Instead teams were often running it with a backfield reset as well.  The backfield would serve as a primary, and if that wasn't working then they would shift to the front. This made tons of sense and was a logical continuation of a horizontal reset scheme where you look at one side and if that doesn't work you check with the other side that is running counterflow.

Those college players eventually move to club, and club defenses get used to particular offenses, so lo-and-behold we can see club teams using this strategy more and more.  But still it was more regulated to the northeast than other schemes.  Ironside has been using it more and more over the past few years.  It is difficult to defend against, especially with the increase in off-hand throws and creative breaks.  The pivot defender has to choose between overplaying the breakside to prevent this reset and allowing the openside pass, or play to the openside and risk being exposed by a (tight-windowed) break.  I'll get into defending this later.

But the thing that convinced me that this is coming back was Stanford's use of this system.  This is a west coast team utilizing a scheme that is entrenched in northeast history.  So apparently someone was paying attention and soon other teams will be as Stanford's women's team looks pretty darn good right now.  Despite being understaffed from a roster standpoint, Stanford hung with powerhouse Oregon by using this reset scheme.

In the clip below (sorry for its length) Annee Rempel (#15) is playing the pivot through a series of throwers.  When she gets the disc and throws it, she clears back to the front.  When the thrower is in trouble she knows to expect a throw to the break side.  She even bites on a Stephanie Lim breakmark flick, thinking that it might be for her.

Is this a model for teams that are under-athletic to compete against large schools and their hulking athletes?  Not so fast.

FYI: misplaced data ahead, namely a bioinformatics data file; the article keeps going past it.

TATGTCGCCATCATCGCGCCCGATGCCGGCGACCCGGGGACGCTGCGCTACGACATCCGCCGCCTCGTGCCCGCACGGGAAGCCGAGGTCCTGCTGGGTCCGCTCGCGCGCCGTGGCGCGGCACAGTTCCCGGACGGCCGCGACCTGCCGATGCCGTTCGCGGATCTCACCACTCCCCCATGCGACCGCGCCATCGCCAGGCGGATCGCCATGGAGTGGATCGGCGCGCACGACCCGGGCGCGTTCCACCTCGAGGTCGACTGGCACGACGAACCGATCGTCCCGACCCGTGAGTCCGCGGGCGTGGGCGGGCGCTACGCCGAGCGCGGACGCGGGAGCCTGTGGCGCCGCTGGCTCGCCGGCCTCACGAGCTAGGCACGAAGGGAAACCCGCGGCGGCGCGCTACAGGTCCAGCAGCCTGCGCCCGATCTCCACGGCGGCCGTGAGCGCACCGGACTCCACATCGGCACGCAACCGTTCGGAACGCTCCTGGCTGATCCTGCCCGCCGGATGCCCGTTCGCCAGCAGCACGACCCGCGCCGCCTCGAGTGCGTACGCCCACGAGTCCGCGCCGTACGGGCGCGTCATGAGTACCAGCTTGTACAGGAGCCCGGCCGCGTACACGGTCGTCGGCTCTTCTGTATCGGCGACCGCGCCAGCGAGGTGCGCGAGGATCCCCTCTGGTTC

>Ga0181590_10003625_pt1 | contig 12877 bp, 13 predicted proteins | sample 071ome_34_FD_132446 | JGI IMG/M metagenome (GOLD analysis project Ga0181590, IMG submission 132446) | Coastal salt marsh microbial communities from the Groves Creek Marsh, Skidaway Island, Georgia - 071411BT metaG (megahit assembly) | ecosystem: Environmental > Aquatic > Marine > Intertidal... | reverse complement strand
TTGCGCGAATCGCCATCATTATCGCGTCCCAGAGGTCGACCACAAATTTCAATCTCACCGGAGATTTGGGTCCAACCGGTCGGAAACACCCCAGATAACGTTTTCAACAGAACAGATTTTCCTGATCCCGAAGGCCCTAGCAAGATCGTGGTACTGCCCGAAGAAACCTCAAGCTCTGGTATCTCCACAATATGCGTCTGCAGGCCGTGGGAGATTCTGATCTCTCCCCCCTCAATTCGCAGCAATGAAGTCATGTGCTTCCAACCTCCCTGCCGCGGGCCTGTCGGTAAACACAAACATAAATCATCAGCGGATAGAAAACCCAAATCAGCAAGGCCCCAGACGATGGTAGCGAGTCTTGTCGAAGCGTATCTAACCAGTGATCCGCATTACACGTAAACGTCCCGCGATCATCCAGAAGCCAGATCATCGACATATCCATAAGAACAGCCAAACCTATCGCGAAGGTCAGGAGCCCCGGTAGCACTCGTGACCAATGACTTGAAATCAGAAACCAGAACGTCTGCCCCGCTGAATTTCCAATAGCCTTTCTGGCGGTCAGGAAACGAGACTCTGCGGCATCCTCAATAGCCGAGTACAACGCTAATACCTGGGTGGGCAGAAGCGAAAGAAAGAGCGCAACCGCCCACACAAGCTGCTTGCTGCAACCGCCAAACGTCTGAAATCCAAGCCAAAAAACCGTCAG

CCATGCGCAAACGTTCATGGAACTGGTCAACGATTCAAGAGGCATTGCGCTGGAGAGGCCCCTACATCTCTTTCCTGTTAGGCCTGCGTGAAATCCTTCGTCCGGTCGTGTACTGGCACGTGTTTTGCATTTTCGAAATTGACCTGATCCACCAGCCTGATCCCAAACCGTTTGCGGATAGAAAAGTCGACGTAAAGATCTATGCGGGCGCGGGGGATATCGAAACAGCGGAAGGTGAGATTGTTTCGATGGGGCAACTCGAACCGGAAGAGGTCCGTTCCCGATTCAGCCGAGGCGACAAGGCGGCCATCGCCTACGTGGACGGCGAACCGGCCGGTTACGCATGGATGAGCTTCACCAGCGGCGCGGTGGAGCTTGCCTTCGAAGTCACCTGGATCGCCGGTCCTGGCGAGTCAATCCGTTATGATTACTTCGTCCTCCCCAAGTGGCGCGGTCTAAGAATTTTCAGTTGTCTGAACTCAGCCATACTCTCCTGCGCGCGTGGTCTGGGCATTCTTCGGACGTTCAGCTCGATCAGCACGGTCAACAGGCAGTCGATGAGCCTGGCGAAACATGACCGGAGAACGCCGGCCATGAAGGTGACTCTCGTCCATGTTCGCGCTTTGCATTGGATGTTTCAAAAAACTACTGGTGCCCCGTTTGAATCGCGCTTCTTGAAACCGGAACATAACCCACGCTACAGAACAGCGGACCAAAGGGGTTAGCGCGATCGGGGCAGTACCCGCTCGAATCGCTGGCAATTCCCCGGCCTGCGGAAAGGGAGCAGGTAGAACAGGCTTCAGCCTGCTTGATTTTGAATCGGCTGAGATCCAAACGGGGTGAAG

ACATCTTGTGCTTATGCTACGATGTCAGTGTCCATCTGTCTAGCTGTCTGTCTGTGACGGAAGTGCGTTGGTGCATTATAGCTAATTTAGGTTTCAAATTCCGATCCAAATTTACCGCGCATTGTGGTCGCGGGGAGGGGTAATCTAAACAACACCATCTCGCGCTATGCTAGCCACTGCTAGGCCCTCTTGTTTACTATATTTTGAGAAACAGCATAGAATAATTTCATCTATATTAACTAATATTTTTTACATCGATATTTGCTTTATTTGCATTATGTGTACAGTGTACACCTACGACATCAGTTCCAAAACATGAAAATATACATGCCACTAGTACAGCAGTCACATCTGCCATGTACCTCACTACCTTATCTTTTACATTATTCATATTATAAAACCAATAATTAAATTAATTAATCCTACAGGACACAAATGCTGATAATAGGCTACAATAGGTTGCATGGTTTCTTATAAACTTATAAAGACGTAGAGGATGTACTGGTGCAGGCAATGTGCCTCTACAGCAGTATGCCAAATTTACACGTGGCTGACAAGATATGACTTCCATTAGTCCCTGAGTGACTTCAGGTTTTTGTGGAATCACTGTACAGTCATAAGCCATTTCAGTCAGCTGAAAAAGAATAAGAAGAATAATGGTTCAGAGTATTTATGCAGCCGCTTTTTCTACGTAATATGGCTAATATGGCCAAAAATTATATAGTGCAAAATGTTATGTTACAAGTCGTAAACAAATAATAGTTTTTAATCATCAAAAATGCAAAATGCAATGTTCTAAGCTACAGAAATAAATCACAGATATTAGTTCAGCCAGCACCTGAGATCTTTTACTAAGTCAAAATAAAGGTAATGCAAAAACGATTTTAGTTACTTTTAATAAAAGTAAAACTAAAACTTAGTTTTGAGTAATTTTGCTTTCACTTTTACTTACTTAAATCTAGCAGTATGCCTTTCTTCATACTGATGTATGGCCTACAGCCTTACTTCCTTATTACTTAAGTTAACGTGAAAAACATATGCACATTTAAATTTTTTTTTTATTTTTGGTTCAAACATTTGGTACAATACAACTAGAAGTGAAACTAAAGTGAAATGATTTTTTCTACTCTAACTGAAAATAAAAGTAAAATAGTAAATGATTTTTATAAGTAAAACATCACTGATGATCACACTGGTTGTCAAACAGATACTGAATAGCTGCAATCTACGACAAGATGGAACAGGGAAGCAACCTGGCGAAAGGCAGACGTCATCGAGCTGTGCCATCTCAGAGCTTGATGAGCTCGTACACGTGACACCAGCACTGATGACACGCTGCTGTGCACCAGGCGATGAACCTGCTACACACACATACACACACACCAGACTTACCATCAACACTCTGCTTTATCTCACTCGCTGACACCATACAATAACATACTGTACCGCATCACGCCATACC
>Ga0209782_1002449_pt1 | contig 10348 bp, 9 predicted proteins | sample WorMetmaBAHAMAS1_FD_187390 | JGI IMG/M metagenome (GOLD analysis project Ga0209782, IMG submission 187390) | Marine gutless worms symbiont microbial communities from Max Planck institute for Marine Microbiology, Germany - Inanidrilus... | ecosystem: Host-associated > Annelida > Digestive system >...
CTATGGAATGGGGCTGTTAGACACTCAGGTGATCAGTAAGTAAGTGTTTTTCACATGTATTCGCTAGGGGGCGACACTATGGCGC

First let's analyze the modern iteration of this scheme.  The primary reset is still behind, but you have a secondary reset at the front of the stack.  When the disc is on the wide side of the field the pivot has the skinny lane as an option (something similar to a pocket pass in basketball).  When the thrower looks at the pivot they then get the option of juking to get open.  When the disc is trapped this system doesn't work as effectively, but you still can use the pivot to replenish a backfield reset when the original reset cuts downline.

One thing that is particularly difficult about this reset is the possibility of the pivot post.  A "post" is basically the same as a post-up entry pass.  The pivot is in position and the thrower is just going to put it to a space knowing that the pivot has best line of sight and should be able to get to it first.  This post happens often on a backfield reset when the defender is playing straight up.  But a pivot post is incredibly difficult to defend without losing position on the pivot.  In order to prevent the post you need to be able to see the disc, but you can't see the disc without at least turning 90 degrees on the pivot, which gives them an advantage towards one direction.  Due to the short length of the throw, that isn't much time for a defender to recover from that advantage.  So to take away the advantage the pivot defender will play straight-up (faceguarding), which opens up the post pass.  You can see the issue.

This is why it was working so well for Stanford.  Looking at their percentage of unforced errors per possession in the finals against Oregon it was a jaw dropping 29%.  Much of that was because Oregon was getting blocks, but it also means that Stanford was only giving away the disc only three out of ten times.  By contrast Oregon's %UE was upwards of 43% (mostly on long hucks).  Stanford was able to keep possession and in large part it was due to this reset system and excellent handing.

And that is really the key to this scheme, you need to have great handlers.  They need to have some good throws to tight spaces (such as Monisha White's use of her lefty backhand) and they need to be able to lead a pass well when needed.  Your resets (both front and back) need to be able to stay close without clogging lanes.  If your back reset creeps in too much they allow their defender to sag into the throwing lane without being punished.  If your pivot reset shifts to the openside too early they alert their defender while also crimping the openside pass.

So I don't think this is a scheme that just any team can work with and expect success.  But if you are a team with some incredibly strong handlers with good vision and chemistry (looking at you Texas A&M) this becomes a viable structure that can allow you to hang with more athletic teams while saving your legs for sunday.